Marine industry leaders are seeking a federal review of a new round of tariffs on Chinese-made goods, lobbying to remove shipping containers and cranes from Section 301 duties.
Testifying before the Section 301 Committee on Monday, they said the 25 percent tariffs on containers and cranes would elevate costs for shippers and stifle port modernization efforts. The Section 301 Committee is a division with the Office of the US Trade Representative.
The 25 percent tariff could add more than $3.5 million to the price tag of cranes, which cost about $14 million, according to the American Association of Port Authorities (AAPA). The 25 percent tariffs on shipping containers would increase costs about $2,000-3,000 per unit.
“There is no company in the United States that produces marine cargo containers for use in international commerce from ‘scratch,’ nor has there been for the past 40 years,” Steven Blust, president of the Institute of International Container Lessors, said in his testimony. “Thus, increased duties on marine cargo containers would do nothing to promote the US container manufacturing sector.”
Last August, ship-to-shore cranes and containers were also on a list of tariffs. After a hard-fought effort, including by J.B. Hunt and Schneider National, containers and cranes were taken off the list.
J.B. Hunt and Schneider argued that not only are there no US options, but they would have to pass on the extra costs of containers to intermodal shippers. There are no US manufacturers of shipping containers or ship-to-shore cranes.
The AAPA said then that tariffs would force East and Gulf Coast ports to reconsider capital expenditures to renovate and expand terminals, projects made necessary to accommodate the post-Panamax vessels arriving from Asia. Mega-ship calls are expected to increase after the IMO 2020 low-sulfur fuel regulation comes into effect on Jan. 1, 2020; scrapping of smaller ships is likely to increase with that mandate.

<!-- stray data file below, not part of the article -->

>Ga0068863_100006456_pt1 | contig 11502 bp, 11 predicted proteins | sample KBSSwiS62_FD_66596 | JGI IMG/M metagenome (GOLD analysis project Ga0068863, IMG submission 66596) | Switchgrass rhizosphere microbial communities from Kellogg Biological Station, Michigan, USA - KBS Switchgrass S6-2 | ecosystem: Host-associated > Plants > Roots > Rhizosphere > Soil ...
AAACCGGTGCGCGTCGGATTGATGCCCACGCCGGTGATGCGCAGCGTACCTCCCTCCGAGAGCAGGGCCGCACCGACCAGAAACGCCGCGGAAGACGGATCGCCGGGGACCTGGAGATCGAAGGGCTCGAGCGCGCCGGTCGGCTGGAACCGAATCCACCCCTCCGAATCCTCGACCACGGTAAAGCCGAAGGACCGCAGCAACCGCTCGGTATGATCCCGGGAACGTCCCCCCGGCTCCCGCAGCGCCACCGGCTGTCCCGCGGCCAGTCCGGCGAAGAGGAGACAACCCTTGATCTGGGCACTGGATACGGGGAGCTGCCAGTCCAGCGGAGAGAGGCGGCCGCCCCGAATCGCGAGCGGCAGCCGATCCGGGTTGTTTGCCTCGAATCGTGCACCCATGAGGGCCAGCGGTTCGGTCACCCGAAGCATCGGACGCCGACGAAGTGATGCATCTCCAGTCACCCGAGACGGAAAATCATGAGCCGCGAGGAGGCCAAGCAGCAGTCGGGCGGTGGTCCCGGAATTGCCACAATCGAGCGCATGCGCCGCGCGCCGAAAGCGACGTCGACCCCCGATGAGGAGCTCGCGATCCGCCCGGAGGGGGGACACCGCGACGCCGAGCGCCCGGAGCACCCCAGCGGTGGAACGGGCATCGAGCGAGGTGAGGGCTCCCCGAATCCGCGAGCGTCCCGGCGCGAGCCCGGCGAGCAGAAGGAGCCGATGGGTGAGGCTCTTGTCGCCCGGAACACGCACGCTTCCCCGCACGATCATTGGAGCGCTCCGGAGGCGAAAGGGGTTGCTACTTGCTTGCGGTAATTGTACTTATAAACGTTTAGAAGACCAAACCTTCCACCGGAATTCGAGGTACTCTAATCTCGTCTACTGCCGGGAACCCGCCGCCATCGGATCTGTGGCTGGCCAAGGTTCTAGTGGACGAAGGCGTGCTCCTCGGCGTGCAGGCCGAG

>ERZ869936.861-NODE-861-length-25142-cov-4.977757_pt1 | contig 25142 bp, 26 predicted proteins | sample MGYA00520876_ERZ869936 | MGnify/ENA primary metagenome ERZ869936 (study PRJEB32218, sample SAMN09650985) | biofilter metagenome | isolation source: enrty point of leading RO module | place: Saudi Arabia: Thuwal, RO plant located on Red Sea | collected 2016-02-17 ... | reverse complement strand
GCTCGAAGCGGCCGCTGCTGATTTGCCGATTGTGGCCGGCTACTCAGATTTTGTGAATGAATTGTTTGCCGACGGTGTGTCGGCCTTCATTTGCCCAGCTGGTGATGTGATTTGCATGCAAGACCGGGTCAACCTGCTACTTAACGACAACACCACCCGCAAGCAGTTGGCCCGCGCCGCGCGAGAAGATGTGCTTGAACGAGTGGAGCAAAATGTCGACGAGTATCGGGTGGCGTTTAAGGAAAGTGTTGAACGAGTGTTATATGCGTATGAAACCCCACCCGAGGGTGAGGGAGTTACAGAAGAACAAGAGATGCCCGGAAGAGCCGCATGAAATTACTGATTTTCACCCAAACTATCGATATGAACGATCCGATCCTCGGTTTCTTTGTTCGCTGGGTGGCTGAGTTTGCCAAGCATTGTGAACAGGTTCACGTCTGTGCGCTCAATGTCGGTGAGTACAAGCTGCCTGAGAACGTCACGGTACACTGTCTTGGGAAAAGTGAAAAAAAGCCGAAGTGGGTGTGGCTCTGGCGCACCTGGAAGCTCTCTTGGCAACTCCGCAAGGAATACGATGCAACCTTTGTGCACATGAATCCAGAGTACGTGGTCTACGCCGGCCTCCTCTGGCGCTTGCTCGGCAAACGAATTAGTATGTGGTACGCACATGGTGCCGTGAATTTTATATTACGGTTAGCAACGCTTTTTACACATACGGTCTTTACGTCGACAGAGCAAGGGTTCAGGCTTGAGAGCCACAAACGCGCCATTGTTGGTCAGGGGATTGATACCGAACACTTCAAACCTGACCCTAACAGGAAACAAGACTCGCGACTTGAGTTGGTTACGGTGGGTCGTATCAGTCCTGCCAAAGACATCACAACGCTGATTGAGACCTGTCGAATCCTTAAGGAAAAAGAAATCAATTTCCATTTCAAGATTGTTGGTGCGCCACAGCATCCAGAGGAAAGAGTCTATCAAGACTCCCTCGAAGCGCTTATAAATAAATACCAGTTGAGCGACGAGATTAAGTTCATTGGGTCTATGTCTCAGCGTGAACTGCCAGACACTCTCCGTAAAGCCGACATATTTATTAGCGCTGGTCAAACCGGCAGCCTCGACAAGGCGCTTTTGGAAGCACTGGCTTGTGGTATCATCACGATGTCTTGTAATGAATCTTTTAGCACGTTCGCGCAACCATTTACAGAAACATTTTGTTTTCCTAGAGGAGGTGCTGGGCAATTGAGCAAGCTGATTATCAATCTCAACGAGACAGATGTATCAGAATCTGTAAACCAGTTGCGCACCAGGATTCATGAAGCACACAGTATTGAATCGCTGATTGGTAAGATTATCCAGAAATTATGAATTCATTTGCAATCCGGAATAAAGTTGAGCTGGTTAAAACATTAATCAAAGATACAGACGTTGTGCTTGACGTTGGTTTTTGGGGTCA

John Reinhart, CEO and executive director of the Virginia Port Authority, told the committee a 15,300-TEU vessel called at the port in May and said he believes 16,000- to 18,000-TEU vessels will be arriving soon. Reinhart previously told JOC.com that Virginia International Gateway has already handled two post-Panamax vessels simultaneously, and he expects three mega-ships to be worked concurrently one day soon. The port has 12 ship-to-shore cranes capable of handling these ultra-large container vessels.
“The imposition of a 25 percent duty on such high-cost capital equipment [cranes] has the potential to delay our project schedule and increase the overall project cost, thereby adversely impacting the domestic vendors and the project's benefit to the national economy,” he said.
Kurt Nagle, CEO of the AAPA, said ports and private-sector partners are due to spend $155 billion in port infrastructure during the five-year period ending in 2020, but tariffs might create uncertainty for future investments.
“With a cost of up to $14 million per crane, a 25 percent tariff would cost millions of dollars that might otherwise be spent on infrastructure improvements,” Nagle testified. “It would also put American ports at a competitive disadvantage with Canada and Mexico. Ports in those countries can buy cranes to modernize at a significantly lower price if this tariff code remains on the final list.”
China International Marine Containers and Singamas Group build most of the shipping containers for ocean carriers and asset-based intermodal providers. Shanghai Zhenhua Heavy Industries Co. (ZPMC) and Konecranes manufacture virtually all ship-to-shore cranes installed in the US. ZPMC is a Chinese company, and although Konecranes is a Finnish-based company, it has a subsidiary and large factory in Shanghai.
Daniel Drella, Schneider’s director of intermodal safety, testified last August that a 25 percent tariff would cost the industry $64 million in additional capital annually and about $370 million over a five-year period.